Since the end of the last century, silviculture has experienced unprecedented changes both as a scientific discipline and a forest management tool. Traditional silviculture was built on principles aimed at reducing the complexity of forests in order to obtain maximum timber yield. In order to meet this goal plantings included a limited number of species and only those that had high commercial value. The concepts and techniques developed in agricultural production were used to manage forests. Forest stands were basic managing units and managed with the goal of achieving homogeneous stand structure.
Recent developments in silviculture have changed its focus and principles. Timber production is no longer the primary focus. Maintaining and improving the complexity of structure and the diversity of functions of forests are the new norms. Homogeneous forests produced by traditional silvicultural practices can no longer satisfy society’s needs for multiple ecosystem services. Man-made homogeneity also lowers the resilience of forests and the self-restoring capacities needed for coping with new challenges posed by climate change and globalization. New silvicultural techniques and practices have been developed to promote uneven-aged forests, sustain fire-tolerant forests, conserve biodiversity, and enhance forest carbon sinks.
In summary, silviculturists now realize that forests are complex, self-adapted systems and silvicultural practices should accommodate this complexity. They recognize that sustainability and flexibility are indispensable features of silvicultural practices. These changing attitudes are reflected in the practices and technologies I introduce in my lectures but I encourage you to explore more on your own. The complexity of forests and the multiple needs of society require that foresters have an array of tools at their disposal.
View the following video lectures:
1.3.1 Overview of new trends in silviculture
1.3.2 Close-to-nature silviculture (I)
1.3.3 Close-to-nature silviculture (II)
1.3.4 Intensive siviculture (I)
1.3.5 Intensive silviculture (II)
1.3.6 Looking forward
- Gamborg, C., & Larsen, J. B. (2003). ‘Back to nature’—a sustainable future for forestry? Forest Ecology and Management, 179(1-3), 559-571. Retrieved from http://www.sciencedirect.com/science/article/pii/S0378112702005534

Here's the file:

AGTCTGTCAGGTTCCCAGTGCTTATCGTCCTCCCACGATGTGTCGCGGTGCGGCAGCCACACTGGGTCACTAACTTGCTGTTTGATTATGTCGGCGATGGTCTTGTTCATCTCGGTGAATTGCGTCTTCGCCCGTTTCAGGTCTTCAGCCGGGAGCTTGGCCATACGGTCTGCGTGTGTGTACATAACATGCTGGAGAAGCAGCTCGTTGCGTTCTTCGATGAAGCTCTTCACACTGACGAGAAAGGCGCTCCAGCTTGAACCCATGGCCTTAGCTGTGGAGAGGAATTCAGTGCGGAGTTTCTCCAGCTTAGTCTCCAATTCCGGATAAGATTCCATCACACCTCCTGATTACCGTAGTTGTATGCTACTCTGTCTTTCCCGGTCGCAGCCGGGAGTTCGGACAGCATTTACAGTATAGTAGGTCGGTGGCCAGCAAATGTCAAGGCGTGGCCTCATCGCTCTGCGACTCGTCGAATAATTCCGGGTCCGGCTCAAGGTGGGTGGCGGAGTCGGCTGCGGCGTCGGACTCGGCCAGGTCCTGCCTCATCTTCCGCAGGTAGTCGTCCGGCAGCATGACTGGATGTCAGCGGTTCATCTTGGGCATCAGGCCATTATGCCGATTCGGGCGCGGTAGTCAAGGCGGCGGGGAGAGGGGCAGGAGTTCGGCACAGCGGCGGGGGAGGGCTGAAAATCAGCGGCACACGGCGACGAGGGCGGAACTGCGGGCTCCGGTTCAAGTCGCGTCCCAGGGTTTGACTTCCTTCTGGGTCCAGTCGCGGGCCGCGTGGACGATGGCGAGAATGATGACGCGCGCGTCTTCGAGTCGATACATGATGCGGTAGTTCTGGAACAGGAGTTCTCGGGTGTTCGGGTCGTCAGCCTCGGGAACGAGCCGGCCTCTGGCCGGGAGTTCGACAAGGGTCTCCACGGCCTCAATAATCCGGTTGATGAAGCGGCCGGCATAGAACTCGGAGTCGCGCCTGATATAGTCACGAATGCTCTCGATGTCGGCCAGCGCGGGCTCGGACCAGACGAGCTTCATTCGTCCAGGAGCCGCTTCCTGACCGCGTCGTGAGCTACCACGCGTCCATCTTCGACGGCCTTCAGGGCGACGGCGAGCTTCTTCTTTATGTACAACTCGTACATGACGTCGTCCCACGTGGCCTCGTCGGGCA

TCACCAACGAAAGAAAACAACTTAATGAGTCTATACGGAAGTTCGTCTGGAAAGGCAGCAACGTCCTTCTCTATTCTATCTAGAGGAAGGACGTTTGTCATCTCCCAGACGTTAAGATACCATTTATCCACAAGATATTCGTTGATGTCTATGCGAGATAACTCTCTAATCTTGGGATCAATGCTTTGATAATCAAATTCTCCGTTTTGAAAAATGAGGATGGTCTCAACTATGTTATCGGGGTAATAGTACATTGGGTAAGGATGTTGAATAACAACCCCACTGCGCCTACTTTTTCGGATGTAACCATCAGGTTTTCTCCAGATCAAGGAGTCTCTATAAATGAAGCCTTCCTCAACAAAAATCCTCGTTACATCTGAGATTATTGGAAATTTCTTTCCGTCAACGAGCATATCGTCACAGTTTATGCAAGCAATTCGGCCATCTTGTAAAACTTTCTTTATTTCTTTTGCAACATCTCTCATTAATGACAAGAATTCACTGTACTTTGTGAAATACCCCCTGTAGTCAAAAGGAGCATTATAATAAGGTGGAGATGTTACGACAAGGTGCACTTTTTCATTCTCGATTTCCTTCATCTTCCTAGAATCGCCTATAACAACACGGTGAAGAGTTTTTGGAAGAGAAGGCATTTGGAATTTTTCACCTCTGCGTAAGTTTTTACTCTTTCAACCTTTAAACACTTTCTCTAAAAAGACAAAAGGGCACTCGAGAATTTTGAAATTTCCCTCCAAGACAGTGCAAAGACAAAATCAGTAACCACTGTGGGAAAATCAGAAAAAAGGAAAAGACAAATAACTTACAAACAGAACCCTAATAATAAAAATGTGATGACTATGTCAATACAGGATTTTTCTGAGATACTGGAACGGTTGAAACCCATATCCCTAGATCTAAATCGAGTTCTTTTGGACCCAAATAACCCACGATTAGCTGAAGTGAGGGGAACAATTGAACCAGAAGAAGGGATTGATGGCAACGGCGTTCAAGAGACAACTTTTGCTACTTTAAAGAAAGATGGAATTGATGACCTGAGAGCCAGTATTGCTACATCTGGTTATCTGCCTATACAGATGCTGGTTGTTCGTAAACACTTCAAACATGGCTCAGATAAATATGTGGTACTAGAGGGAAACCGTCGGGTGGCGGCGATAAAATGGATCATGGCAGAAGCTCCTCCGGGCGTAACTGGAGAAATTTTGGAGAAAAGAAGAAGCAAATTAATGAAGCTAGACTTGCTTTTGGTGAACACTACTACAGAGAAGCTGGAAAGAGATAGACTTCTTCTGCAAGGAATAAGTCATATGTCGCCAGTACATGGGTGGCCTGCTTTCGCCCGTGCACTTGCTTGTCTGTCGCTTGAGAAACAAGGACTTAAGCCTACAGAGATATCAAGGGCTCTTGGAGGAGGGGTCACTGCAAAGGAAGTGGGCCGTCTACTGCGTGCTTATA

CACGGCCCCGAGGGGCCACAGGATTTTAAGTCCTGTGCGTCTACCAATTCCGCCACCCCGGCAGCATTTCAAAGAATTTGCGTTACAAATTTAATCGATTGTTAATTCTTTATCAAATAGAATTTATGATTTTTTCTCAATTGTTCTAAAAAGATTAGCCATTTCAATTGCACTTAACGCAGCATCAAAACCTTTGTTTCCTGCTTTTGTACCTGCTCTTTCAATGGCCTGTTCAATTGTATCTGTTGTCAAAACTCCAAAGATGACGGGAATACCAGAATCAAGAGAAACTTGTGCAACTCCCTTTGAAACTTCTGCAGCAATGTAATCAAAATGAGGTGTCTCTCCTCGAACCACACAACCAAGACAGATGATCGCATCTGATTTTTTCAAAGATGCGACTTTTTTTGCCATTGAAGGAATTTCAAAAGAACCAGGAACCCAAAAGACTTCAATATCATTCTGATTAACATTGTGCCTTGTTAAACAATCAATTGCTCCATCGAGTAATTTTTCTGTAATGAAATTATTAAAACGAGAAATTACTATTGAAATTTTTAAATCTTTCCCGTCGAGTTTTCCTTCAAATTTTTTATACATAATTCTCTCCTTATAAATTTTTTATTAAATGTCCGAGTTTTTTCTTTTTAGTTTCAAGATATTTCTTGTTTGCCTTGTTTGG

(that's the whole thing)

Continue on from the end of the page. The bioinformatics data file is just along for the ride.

This article explains the origin of back to nature silviculture and the various forms of this practice. It also argues that silviculture should balance the needs for commodity and environmental and nature values.
- du Toit, B., Smith, C. W., Little, K. M., Boreham, G., & Pallett, R. N. (2010). Intensive, site-specific silviculture: Manipulating resource availability at establishment for improved stand productivity. A review of South African research. Forest Ecology and Management, 259(9), 1836-1845. Retrieved from http://www.sciencedirect.com/science/article/pii/S0378112709004903
This article does a review on the production of short-rotation woody crops in South Africa. The authors suggest that the effects of management at different stages were cumulative. Thus an integrative package with optimized practices that can maximum productivity should be developed.
- Bauhus, J., Puettmann, K., & Messier, C. (2009). Silviculture for old-growth attributes. Forest Ecology and Management, 258(4), 525-537. Retrieved from http://www.sciencedirect.com/science/article/pii/S0378112709000905. A presentation by the leading author is available at http://www.oldforests.com.au/pages/Presentations/Bauhus.pdf
This article discusses the need for maintaining old-growth forests. It also discusses various practices that can be used to maintain the structural and compositional complexity of old-growth forests.
Self-test for Topic 3
Write an essay applying silvicultural practices that can improve a forest you love.
Every forest is different. Natural factors (e.g., topography, climate, soils) and socio-economic factors (e.g., human needs for timber and non-timber forest products) shape the structure and function of forests. Silvicultural techniques can be applied in order to manage a forest in a more productive and sustainable ways.
Topic three of Module 1 outlines some of the new practices in silviculture. Think of ways you can apply these new concepts and techniques in with which forests that you are familiar.
Write a three-page essay that includes the following components:
Page 1 Map: a location map of the forest that you are studying. Label the map with coordinates, name of the place and country so people know where your forest is located.
Page 2 Pictures: 3-4 photos of the forest from different angles.
Page 3 Essay: give a concise description of the problems with the forest; suggest possible applications of new silvicultural practices; list the expected outcomes. We encourage you to limit your discussion to one page.
After completing your essay, you should give you completed essay to one or two colleagues who will assess it using the following scale:
5 =Creative and insightful response with an excellent discussion.
4 =Assignment shows insights that go beyond what was expected.
3 =Assignment responds to what was expected and shows an understanding of the subject.
2=Assignment completed satisfactorily.
1 =Assignment submitted but only partially completed.
After formulating your answers, you may post them online at the Knowledge Café for this course as a way to share your ideas and glean knowledge from other students’ responses.